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2010-05-26 05:02:40.154271+00 by ebradway 5 comments

Heard on NPR today that it's been 100 years since L.L. Zamenhof first and only visit to the US, to speak at the Esperanto-USA Annual Meeting. Also learned that William Shatner starred in the US film,Incubus released in 1966 in Esperanto.

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comments in ascending chronological order (reverse):

#Comment Re: made: 2010-05-26 13:34:31.232721+00 by: meuon

The more I travel and do business around the world, the more I wish there really was a common language. There is, by default: English. It's amazingly common in most parts of the business and engineering world, but you have to be very careful as the connotations of certain worlds and phrases are different from place to place.

Except for the French. It all must be in French. You are a unwashed unworthy uneducated slug if you can't do it all natively in French. Even West African's who are French speakers seem to feel this way. But they are happy when you show them that the system does French, with all the proper characters, with Français at the top of the language selection menu.

#Comment Re: Shatner made: 2010-05-26 16:54:39.032711+00 by: ghasty

I was given a copy of the Shatner film...it was painful in any language

#Comment Re: made: 2010-05-26 18:58:02.536399+00 by: ebradway

I'm trying to find a reference, but I read something about how people with different native languages in multi-national settings, like at the UN, tend to use English for common communication even when there may be another common language between the speakers other.

And I find all of my German friends speak English, even amongst themselves, when there are non-German speakers present. This was frustrating when I was trying to learn German.

#Comment Re: Esperanto made: 2010-05-27 11:02:53.293013+00 by: Brian Barker

Can I add that Esperanto has become a living language :) After a short period of 122 years Esperanto is now in the top 100 languages, out of 6,800 worldwide, according to the CIA World factbook. It is the 22nd most used language in Wikipedia, and a language choice of Google, Skype, Firefox and Facebook. Native Esperanto speakers, (people who have used the language from birth), include financier George Soros, World Chess Champion Susan Polger, Ulrich Brandenberg the new German Ambassador to NATO and Nobel Laureate Daniel Bovet. Your readers may be interested in the following video. http://video.google.com/videoplay?docid=-8837438938991452670 A glimpse of the language can be seen at http://www.lernu.net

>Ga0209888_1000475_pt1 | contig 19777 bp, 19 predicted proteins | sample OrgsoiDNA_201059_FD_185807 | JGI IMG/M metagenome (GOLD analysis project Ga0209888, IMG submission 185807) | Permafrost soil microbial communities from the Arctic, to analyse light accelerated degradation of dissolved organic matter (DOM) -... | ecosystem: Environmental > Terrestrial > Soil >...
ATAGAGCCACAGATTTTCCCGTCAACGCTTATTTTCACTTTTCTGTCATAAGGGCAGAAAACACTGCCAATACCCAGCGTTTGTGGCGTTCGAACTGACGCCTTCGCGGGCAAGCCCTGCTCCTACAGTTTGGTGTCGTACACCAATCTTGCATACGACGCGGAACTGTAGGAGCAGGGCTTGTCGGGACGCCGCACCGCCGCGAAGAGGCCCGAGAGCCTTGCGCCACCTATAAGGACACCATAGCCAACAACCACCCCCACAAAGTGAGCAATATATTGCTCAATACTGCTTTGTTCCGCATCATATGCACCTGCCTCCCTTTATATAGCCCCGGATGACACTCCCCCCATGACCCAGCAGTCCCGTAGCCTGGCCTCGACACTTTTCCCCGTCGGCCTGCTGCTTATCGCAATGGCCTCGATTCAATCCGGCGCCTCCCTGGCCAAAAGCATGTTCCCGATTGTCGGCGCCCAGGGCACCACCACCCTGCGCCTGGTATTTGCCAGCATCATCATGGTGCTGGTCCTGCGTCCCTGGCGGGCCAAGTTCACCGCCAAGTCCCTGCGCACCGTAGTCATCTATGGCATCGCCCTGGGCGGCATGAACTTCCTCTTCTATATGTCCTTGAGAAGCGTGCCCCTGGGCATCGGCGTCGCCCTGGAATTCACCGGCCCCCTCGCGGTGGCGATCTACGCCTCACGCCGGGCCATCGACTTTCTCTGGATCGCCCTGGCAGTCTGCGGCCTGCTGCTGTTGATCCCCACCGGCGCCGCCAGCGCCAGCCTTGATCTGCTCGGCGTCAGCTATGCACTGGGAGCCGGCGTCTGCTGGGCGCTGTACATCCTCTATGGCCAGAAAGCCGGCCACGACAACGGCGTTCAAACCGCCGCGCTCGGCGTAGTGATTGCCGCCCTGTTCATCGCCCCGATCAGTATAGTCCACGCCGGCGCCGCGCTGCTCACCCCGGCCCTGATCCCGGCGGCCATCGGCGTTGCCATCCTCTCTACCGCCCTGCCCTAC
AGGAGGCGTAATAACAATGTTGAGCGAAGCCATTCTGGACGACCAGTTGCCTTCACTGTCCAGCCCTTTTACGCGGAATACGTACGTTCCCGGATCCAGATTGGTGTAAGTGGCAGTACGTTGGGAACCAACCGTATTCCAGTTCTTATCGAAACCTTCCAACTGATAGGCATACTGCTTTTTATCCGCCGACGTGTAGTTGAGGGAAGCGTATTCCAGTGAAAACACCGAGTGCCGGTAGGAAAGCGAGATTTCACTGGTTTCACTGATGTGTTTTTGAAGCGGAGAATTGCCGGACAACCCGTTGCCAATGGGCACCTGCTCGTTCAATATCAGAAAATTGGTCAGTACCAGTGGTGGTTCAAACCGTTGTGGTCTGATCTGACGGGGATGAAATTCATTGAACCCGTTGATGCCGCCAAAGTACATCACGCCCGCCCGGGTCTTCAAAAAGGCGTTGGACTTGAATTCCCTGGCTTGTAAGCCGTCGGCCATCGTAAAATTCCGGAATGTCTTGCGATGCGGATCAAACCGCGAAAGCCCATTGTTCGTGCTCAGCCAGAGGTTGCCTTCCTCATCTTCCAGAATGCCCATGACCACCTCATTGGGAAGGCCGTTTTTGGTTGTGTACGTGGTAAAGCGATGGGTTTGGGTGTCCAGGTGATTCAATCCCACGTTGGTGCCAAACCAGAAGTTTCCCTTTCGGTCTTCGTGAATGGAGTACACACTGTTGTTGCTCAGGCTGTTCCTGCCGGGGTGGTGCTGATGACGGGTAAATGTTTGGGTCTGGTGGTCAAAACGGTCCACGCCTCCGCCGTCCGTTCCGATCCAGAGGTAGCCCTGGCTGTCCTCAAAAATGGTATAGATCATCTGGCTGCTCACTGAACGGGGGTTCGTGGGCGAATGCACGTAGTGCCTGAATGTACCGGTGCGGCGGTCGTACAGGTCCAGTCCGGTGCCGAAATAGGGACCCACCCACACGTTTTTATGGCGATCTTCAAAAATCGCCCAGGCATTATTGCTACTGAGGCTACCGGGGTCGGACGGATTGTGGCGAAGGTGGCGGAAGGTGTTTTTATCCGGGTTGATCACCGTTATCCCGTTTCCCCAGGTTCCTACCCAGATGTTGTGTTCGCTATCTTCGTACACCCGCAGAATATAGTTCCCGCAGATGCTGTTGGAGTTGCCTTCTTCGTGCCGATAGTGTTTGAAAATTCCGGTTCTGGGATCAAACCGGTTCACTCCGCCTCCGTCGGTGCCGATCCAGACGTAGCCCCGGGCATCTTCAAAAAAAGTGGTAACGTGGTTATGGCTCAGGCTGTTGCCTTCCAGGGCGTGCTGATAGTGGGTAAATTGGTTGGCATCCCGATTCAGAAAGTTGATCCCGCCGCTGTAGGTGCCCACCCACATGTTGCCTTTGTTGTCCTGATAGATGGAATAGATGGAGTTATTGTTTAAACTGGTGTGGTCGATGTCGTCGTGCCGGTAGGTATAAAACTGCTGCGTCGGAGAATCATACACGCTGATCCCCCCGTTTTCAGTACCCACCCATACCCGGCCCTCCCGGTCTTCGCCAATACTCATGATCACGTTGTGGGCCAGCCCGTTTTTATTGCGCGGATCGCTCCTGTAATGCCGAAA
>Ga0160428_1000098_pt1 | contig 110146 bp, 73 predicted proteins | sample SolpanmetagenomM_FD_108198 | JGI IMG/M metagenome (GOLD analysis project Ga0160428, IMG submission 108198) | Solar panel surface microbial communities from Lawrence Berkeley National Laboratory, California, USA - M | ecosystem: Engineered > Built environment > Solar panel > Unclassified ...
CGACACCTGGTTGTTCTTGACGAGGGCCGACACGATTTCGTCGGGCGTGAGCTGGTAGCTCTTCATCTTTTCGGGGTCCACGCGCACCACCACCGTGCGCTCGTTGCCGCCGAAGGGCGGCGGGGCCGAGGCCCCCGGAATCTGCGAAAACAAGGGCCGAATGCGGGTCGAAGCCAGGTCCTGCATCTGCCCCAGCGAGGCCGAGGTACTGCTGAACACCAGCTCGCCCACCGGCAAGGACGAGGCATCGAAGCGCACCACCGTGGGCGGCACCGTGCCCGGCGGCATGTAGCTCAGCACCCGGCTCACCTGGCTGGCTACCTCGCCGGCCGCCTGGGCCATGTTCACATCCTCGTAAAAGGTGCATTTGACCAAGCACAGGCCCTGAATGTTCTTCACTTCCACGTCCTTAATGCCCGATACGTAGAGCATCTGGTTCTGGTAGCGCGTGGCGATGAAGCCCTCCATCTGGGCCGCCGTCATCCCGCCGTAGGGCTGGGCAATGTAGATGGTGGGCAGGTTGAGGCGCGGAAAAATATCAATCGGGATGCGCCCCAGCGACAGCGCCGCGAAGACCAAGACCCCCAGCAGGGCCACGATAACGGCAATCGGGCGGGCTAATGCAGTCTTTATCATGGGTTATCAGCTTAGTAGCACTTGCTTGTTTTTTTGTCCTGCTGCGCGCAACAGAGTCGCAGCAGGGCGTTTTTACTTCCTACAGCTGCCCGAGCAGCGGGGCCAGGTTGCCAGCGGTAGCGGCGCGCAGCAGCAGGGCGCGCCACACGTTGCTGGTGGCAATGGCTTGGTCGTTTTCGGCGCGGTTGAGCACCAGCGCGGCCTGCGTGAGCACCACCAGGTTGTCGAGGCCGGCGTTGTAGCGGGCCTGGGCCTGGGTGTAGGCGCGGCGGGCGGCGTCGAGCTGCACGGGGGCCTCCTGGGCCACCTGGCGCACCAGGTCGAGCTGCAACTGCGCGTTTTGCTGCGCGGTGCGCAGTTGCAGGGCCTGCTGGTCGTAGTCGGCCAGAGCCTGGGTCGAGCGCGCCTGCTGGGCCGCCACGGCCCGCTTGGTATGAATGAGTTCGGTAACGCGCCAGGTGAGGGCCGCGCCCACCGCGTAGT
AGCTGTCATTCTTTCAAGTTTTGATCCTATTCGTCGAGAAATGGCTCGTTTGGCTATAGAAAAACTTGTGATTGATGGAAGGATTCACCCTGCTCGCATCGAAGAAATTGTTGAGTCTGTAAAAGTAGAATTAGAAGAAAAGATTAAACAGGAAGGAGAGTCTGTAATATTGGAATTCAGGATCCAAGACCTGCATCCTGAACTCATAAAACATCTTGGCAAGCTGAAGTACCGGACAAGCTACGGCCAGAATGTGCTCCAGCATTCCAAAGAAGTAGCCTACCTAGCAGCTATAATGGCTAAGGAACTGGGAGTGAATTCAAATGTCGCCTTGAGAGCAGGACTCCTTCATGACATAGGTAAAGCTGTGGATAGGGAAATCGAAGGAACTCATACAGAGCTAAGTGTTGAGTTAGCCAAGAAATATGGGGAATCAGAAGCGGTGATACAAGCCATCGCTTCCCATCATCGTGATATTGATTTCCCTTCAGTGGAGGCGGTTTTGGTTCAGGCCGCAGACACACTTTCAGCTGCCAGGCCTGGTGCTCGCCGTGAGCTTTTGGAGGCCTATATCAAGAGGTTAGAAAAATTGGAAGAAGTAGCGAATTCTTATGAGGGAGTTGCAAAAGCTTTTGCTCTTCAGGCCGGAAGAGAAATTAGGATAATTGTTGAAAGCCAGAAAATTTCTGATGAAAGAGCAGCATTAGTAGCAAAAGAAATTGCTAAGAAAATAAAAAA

#Comment Re: made: 2010-05-27 18:38:33.047211+00 by: petronius

I've been seeing items recently about Globish a streamlined dialect of English with a vocabulary of about 1500 words. The idea is that this is a living language that developed off of non-native English Speakers talking to each other, and that the Globish idea is just a formalization of an existing trend. But if you go back to 1930 you find Basic English, another streamlined tongue with a basic vocabulary of only 850 words, with only 18 verbs. Then we have Special English, developed by the Voice of America, designed to be heard by novice English speakers. What I am not hearing about is anybody attempting to develope Basic Francais, Basic Deutsch, or Basic Mandarin. Meanwhile, while only 4-5% of the planet's population speaks English at their mother's knee, nearly 25% of the world population speaks some English learned later. Perhaps Dr. Esperanto's (Zamenhof) hope will be attained, but in English.